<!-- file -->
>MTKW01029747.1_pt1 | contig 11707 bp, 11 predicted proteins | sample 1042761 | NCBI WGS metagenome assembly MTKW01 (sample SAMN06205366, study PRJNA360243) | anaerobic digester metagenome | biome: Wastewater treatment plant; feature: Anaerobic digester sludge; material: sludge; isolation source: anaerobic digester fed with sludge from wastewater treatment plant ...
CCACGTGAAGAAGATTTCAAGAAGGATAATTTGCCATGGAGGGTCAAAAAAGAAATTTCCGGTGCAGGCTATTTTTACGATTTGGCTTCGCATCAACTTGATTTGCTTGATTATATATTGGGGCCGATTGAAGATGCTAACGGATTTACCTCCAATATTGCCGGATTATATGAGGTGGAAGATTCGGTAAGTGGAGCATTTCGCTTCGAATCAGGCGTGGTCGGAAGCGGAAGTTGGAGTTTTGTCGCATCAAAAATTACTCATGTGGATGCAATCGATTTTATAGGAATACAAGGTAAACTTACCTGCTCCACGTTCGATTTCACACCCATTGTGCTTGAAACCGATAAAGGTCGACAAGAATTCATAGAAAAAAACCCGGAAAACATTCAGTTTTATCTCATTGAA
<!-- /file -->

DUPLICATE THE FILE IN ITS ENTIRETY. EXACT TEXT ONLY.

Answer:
>MTKW01029747.1_pt1 | contig 11707 bp, 11 predicted proteins | sample 1042761 | NCBI WGS metagenome assembly MTKW01 (sample SAMN06205366, study PRJNA360243) | anaerobic digester metagenome | biome: Wastewater treatment plant; feature: Anaerobic digester sludge; material: sludge; isolation source: anaerobic digester fed with sludge from wastewater treatment plant ...
CCACGTGAAGAAGATTTCAAGAAGGATAATTTGCCATGGAGGGTCAAAAAAGAAATTTCCGGTGCAGGCTATTTTTACGATTTGGCTTCGCATCAACTTGATTTGCTTGATTATATATTGGGGCCGATTGAAGATGCTAACGGATTTACCTCCAATATTGCCGGATTATATGAGGTGGAAGATTCGGTAAGTGGAGCATTTCGCTTCGAATCAGGCGTGGTCGGAAGCGGAAGTTGGAGTTTTGTCGCATCAAAAATTACTCATGTGGATGCAATCGATTTTATAGGAATACAAGGTAAACTTACCTGCTCCACGTTCGATTTCACACCCATTGTGCTTGAAACCGATAAAGGTCGACAAGAATTCATAGAAAAAAACCCGGAAAACATTCAGTTTTATCTCATTGAA